If “This Old Thing” hadn’t been a square on Bingo this year I could have easily gone my whole life without reading any Jane Austen, and I still haven’t seen any of her film adaptions. I read a lot of classic American literature in high school and college, including Great Gatsby, Huckleberry Finn and Tom Sawyer, several Steinbeck novels, The Scarlet Letter and even Moby Dick but I don’t think I was ever assigned anything from the other side of the pond while a student. I picked Pride and Prejudice because it seemed like the seminal Austen novel and I wanted to read something new for this square (so no Shakespeare, Greek tragedies or Beowolf) although I nearly changed my mind when I saw a review for The Stranger because if memory serves I enjoyed that one.
I decided to get the audio-book because I am less likely to stop listening to an audio-book I dislike than I am to put down a physical book and never pick it back up (see Between the Bridge and the River). Plus I enjoy listening to British accents.
“It is a truth universally acknowledged, that a single man in possession of a good fortune, must be in want of a wife.”
Spoilers ahead because this book is two hundred years old and there are too many plotlines intertwined.
Mr. Bennett of the Longbourn estate is a gentleman who has five daughters; as his estate is entailed none of his daughters will inherit the property so it is very important that at least one, if not all, of his children marry well. I knew about entailing from Downton Abbey thanks to the Lady Mary/ cousin Matthew story line and all I have to say about that is- what the hell England?! Downton Abbey takes place one hundred years after Pride and Prejudice and y’all hadn’t fixed that sexist crap? I mean Pride and Prejudice even offers the same “solution” to the entailing by having Elizabeth’s cousin propose to her in order to keep the property in the Bennett family! Lizzie declines, not because this is her cousin and it is icky but because she is stubborn as hell; it does all work out in the end I suppose.
So there are five Bennett sisters but you only need to know three: Jane, the eldest and prettiest daughter; Elizabeth, the second oldest and our main character; and Lydia, the worst. All five Bennett girls are out in society although it is assumed Jane, as oldest and most beautiful, will be the first to marry. When eligible bachelor Mr. Bingley arrives in town and, after making Jane’s acquaintance at a ball, his sister Caroline invites Jane to visit. Mrs. Bennet encourages her daughter to ride a horse in the rain in hopes she will be unable to return right away and can properly sink her hooks into Bingley. Naturally Jane gets horribly sick and Elizabeth goes to stay with her while she gets better. Also staying at Netherfield is Mr Darcy who made a poor first impression on Elizabeth at the same ball Bingley met Jane. Later the Bennetts meet a man named George Wickham who shares several stories about the awfulness of Mr Darcy which cements the whole family against him.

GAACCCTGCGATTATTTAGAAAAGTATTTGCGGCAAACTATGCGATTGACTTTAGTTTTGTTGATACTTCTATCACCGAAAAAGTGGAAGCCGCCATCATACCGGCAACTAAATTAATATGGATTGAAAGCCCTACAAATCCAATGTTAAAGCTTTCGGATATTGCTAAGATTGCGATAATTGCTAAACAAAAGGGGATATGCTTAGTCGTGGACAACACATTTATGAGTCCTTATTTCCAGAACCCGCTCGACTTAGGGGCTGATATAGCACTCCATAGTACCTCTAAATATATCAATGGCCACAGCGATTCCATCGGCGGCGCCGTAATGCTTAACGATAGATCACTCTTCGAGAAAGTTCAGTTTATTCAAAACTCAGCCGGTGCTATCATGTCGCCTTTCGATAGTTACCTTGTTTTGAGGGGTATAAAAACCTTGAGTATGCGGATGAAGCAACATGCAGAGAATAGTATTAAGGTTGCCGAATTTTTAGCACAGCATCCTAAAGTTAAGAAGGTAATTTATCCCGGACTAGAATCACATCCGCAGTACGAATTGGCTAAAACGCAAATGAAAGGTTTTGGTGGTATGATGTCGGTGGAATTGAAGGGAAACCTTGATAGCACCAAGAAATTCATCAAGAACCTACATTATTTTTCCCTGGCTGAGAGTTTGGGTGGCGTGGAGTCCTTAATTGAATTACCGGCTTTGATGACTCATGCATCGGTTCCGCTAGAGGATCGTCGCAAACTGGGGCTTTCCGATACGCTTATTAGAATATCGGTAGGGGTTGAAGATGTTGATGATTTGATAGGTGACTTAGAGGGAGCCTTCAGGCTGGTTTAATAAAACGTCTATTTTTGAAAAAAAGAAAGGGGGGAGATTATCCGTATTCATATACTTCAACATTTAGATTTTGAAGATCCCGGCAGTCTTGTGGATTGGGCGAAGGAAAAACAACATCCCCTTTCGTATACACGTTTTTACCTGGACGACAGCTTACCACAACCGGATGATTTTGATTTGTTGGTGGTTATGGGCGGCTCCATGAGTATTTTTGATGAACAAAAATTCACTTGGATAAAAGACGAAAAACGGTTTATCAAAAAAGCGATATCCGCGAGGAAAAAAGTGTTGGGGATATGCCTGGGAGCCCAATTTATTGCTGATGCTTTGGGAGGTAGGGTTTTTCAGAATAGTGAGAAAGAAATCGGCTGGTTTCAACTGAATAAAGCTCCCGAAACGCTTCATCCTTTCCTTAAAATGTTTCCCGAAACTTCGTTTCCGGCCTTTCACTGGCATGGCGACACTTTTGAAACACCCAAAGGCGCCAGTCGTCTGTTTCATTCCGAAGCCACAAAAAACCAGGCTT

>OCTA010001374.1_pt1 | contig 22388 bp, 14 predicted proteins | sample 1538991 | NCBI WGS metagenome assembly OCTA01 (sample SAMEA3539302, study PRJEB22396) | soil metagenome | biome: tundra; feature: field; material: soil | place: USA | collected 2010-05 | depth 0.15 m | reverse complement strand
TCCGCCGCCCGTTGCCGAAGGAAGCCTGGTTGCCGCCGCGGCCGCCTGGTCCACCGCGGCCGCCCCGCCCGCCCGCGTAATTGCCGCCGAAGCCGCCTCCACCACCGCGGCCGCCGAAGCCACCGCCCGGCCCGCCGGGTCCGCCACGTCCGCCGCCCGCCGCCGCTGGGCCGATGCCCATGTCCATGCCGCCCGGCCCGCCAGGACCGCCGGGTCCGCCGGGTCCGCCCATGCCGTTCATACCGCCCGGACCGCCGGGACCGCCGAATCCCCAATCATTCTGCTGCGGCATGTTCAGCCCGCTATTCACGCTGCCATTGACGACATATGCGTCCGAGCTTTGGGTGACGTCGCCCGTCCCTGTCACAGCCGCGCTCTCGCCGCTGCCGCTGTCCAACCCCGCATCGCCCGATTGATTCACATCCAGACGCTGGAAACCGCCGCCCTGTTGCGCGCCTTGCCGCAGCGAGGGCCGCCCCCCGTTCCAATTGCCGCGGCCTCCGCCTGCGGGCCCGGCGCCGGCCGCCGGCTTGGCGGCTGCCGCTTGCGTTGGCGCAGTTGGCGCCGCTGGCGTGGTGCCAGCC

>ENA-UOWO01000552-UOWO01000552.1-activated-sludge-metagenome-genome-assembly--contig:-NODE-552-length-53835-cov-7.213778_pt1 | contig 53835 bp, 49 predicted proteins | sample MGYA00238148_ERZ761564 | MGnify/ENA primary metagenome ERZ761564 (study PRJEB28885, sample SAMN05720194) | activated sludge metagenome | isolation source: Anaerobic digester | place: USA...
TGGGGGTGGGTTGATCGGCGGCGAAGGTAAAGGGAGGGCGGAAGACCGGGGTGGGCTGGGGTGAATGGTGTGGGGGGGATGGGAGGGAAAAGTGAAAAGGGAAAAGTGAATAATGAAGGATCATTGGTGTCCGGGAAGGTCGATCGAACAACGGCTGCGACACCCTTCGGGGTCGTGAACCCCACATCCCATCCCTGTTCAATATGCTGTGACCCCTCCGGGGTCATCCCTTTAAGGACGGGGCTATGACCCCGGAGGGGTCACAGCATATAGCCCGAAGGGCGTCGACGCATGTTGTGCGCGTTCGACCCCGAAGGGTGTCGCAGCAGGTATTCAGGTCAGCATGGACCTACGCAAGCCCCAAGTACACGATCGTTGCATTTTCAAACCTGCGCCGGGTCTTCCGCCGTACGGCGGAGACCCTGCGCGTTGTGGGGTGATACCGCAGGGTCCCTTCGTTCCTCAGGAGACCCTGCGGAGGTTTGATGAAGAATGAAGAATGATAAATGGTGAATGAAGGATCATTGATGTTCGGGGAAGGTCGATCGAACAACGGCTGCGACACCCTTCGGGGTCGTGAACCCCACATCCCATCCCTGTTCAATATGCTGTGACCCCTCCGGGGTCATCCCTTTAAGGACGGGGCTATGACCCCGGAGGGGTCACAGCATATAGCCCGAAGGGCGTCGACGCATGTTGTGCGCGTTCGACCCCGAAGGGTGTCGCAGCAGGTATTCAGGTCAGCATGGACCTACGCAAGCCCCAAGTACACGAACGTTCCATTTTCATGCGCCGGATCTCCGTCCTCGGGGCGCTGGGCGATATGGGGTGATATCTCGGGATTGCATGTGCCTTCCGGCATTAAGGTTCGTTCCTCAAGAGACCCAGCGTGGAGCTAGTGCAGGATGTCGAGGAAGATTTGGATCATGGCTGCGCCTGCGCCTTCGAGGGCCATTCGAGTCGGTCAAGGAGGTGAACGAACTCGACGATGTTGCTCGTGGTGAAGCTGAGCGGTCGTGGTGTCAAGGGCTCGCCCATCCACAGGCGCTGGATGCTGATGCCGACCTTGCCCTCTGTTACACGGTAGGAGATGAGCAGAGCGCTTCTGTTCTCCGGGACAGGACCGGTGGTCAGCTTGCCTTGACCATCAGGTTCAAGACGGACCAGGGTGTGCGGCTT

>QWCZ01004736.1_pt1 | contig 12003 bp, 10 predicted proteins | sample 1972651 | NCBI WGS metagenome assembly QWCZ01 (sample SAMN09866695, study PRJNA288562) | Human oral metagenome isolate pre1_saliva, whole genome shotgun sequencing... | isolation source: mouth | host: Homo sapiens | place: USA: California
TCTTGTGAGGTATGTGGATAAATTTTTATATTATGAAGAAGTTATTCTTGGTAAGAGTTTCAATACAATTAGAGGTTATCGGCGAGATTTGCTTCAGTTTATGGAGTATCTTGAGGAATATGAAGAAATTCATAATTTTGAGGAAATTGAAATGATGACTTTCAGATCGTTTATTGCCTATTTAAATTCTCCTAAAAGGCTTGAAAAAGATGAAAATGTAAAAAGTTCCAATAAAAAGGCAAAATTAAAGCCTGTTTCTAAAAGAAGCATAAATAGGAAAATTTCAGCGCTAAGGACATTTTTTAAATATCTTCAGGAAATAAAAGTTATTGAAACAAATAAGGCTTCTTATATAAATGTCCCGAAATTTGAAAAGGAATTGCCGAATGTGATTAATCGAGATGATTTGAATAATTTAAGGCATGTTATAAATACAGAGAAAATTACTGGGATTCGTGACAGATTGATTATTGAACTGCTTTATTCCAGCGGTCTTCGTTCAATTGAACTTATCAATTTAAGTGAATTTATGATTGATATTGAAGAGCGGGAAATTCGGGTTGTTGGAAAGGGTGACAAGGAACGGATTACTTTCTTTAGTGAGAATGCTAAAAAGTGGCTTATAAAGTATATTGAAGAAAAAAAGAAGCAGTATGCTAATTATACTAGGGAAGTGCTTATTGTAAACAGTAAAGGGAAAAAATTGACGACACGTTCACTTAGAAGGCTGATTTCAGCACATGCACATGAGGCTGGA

So Mr Collins, the cousin who will inherit Longborn, comes to town and is under the false impression Jane is engaged to Mr Bingley, so he proposes to Elizabeth who declines. He ends up marrying her friend, Charlotte, who is older and just happy she found a man. One thing I learned, because it doesn’t seem like any of these people have real jobs, is that the amount per year these people are constantly discussing about potential spouses is the interest they get from their inheritance and use as their income. Also, men are exclusively called by their last names and women by their firsts.
A few months later Elizabeth goes to stay with her cousin and his new wife where she meets Mr Darcy’s aunt who let’s slip he persuaded Bingley against marrying Jane. This further lessens Elizabeth’s opinion of Collin Firth, I mean Darcy. Naturally in this time he has managed to fall completely in love with Elizabeth and proposes marriage, she declines him and he writes her a letter that changes many of her opinions about him. Primarily that the reason he dislikes (and is disliked by) Mr Wickham is because he tried to elope with Darcy’s 15 year old sister after declining a position he claimed Darcy withheld from him. Men.
“Vanity and pride are different things, though the words are often used synonymously. A person may be proud without being vain. Pride relates more to our opinion of ourselves, vanity to what we would have others think of us.”
Now, this is when I began to really enjoy the plot: Lydia, the worst, elopes with Wickham because only Elizabeth, and Jane who she confided in, knows what Darcy shared. However, even being unaware about Wickham’s shady past leaving home to live with someone before marriage is pretty much the nail in the societal coffin for the entire Bennett family. So Darcy is with Elizabeth, who has begun to come around to his affections but believes he is no longer interested, and takes it upon himself to secretly help the Bennett family out of the sticky situation by paying Wickham’s gambling debts in return for him marrying Lydia. Lydia, unaware of the meddling that took place to save her and her family’s honor is insufferable as a married lady and unfortunately doesn’t get much of a comeuppance. However there are happy endings for Jane and Lizzie.
“I am the happiest creature in the world. Perhaps other people have said so before, but not one with such justice. I am happier even than Jane; she only smiles, I laugh.”
I do see why many people enjoy Austen. There is a decent amount of humor in her writing, more than I expected, and despite the centuries that have past the story is still relevant today. I don’t see myself seeking out anymore Austen, unless we Bingo again next year and have the same square to fill, but I am not sorry to have stuck it out with Mr Darcy and the Bennetts.